What's in a Thank You? Building a Culture of Appreciation

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Building a Culture of Appreciation--at Work, in Life.

Of all the ways to keep people motivated and interested, none is easier than simply saying thank you.

This is true in just about any relationship you have, any place you go.
Think about it: you feel great when people appreciate you; why not take a minute to appreciate them!

It's the right thing to do and it makes sound business sense: appreciated employees are more likely to be positive, engaged, high-performing, and have better retention rates. According to Gallup, recognition motivates 82% of employees to improve their job performance. They've also discovered that a top factor to raise overall employee engagement is regular praise and recognition from their managers.

An intriguing body of research from Josh Bersin's team at Deloitte finds that the workplace "Rewards and Recognition" realm is ripe for positive disruption:

"It turns out that the employee recognition industry is old and largely dominated by companies that sell gifts, rewards, and incentive programs. We estimate that the recognition market is over $45 billion in size and is mostly focused on rewarding tenure"--$45 billion targeted at how long you've been working here, oddly; and not focused on your performance and accomplishments.

"Our research found that these programs drive very little value at all," Bersin says, "and in fact only 58% of the employees we surveyed even know that their company has such a program."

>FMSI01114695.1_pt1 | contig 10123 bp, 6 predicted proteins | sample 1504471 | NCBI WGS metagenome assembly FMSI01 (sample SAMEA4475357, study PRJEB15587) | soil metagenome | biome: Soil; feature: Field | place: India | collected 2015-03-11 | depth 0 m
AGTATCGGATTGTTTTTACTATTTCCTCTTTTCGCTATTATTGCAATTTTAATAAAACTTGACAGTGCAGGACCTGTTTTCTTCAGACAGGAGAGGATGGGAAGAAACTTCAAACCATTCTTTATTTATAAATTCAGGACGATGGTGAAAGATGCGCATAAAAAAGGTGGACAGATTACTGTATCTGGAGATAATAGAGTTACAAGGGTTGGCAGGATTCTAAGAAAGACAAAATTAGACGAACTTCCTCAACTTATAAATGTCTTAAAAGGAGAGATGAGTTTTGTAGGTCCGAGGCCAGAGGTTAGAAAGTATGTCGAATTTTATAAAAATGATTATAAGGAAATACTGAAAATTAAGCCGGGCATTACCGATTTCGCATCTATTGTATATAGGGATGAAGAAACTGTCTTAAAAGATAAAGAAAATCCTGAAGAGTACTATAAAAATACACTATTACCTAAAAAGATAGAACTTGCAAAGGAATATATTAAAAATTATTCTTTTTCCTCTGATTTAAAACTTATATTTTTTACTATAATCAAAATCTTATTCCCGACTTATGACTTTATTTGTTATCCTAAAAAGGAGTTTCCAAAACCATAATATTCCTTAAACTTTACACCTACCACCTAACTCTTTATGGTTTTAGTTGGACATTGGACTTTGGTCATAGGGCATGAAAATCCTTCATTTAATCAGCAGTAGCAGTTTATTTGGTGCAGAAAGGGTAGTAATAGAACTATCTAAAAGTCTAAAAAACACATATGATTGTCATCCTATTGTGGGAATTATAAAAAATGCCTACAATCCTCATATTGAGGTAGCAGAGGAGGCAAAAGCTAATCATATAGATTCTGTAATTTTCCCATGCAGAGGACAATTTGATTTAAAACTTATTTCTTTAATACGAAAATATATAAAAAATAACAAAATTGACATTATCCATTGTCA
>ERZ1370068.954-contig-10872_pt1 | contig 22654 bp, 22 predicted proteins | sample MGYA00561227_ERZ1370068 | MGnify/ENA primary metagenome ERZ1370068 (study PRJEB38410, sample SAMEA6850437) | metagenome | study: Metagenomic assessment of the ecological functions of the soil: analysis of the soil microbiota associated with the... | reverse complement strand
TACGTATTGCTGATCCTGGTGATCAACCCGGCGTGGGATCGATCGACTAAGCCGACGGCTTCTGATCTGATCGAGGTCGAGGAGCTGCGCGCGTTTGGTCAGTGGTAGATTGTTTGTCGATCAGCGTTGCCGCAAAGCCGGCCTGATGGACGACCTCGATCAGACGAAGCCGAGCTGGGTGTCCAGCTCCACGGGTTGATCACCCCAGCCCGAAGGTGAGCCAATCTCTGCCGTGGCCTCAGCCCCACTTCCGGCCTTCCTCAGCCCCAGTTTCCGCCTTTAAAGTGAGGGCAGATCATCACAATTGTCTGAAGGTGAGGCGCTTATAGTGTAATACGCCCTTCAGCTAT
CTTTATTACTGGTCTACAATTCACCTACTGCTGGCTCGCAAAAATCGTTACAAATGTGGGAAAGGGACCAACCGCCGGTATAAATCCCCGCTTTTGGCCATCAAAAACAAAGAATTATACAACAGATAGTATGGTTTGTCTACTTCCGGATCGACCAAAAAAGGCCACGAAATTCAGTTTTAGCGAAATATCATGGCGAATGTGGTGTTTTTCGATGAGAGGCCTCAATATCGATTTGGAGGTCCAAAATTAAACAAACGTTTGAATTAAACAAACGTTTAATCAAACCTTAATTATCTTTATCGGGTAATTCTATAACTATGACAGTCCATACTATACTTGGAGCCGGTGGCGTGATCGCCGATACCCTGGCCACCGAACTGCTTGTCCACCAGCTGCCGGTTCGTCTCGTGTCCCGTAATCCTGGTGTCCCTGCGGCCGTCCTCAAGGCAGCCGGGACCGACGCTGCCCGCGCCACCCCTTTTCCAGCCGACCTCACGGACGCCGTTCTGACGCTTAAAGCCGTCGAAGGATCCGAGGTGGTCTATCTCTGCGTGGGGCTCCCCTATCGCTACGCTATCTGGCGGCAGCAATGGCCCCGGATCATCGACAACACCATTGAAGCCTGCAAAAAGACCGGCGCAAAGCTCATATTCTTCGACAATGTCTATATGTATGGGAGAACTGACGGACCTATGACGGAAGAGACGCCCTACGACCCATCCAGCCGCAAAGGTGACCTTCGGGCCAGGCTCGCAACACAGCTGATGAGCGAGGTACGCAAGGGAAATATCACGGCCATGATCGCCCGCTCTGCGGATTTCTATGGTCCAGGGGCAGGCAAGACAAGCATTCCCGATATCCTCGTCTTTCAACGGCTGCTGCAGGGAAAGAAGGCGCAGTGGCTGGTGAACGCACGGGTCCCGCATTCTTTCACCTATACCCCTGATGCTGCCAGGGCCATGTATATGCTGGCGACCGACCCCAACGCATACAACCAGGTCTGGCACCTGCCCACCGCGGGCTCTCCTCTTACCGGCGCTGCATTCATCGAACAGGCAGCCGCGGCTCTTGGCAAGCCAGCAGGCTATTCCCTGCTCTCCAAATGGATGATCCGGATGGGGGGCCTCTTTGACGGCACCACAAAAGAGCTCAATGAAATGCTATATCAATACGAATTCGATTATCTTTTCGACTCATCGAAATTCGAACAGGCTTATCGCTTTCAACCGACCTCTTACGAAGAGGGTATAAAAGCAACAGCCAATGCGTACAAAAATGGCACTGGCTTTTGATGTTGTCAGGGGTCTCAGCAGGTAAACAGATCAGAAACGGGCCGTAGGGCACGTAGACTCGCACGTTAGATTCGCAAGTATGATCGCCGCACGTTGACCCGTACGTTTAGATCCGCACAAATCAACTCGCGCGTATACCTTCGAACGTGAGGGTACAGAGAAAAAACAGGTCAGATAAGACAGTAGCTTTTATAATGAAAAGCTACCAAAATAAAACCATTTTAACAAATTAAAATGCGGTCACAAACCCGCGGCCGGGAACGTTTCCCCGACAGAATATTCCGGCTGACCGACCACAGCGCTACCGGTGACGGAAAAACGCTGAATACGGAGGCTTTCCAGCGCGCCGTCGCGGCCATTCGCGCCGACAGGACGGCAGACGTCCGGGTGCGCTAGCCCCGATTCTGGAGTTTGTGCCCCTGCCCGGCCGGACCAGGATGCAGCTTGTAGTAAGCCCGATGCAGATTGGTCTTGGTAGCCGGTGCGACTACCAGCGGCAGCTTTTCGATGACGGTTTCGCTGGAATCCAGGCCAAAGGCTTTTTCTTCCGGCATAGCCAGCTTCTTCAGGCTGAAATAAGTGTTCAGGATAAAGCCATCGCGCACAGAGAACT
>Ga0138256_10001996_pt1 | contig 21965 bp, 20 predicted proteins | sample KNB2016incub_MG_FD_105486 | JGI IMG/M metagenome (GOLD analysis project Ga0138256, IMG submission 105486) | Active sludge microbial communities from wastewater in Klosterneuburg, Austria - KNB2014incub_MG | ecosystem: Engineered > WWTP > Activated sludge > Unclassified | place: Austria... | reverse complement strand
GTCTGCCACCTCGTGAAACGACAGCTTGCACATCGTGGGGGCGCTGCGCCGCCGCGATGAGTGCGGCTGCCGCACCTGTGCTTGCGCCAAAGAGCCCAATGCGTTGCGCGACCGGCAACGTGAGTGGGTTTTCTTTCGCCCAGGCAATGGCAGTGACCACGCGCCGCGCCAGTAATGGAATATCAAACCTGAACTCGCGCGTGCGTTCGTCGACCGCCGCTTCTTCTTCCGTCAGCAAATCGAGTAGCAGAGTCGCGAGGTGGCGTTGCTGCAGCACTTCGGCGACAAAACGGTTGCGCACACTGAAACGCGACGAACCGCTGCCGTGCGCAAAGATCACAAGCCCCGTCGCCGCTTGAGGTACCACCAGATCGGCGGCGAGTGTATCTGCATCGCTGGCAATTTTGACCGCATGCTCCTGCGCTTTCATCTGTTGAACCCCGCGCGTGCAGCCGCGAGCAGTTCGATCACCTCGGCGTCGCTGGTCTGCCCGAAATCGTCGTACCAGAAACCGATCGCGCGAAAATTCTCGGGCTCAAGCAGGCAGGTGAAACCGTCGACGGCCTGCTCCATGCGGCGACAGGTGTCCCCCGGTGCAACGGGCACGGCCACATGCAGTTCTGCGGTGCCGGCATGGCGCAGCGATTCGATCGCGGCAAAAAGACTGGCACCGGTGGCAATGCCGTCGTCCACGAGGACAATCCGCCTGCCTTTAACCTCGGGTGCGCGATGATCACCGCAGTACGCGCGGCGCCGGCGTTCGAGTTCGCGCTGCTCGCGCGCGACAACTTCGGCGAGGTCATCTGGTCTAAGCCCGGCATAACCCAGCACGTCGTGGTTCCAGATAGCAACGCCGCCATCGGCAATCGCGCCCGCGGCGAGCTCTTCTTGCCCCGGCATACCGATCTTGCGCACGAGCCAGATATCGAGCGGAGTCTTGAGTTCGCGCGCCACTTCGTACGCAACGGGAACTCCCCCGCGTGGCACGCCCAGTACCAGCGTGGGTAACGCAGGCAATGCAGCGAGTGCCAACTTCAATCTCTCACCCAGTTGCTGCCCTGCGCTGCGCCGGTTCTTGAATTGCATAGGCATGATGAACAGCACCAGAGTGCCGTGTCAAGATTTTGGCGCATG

Three quick reminders:

  1. Honesty. A hollow thank you is probably worse than no thank you at all. So please, be thoughtful and sincere. Why do you appreciate this person? What's special about them?
  2. They'd love to hear details.

  • Frequency. Everyone of every age likes a 'thank you.' Millennials even more--but not so much that the appreciation feels bogus (see point 1).
  • Variety. Instead of appreciating a top performer with a gold watch or a stock email, dream up a fun outing, or let them organize it! Tie the experience to their favorite team, star, food, interest, or cause.
  • Note: this approach works well for wedding anniversaries and other important celebrations! One of my favorite gift ideas ever is a book club recently organized by a colleague for his new girlfriend: she picked the book, told him who she'd like to invite, and he set it up. (You're welcome.)

    Thanx, gracias, merci, danke schon, tack!

    Whatever your lingo, I predict you'll be satisfied about making the effort to say Thank You.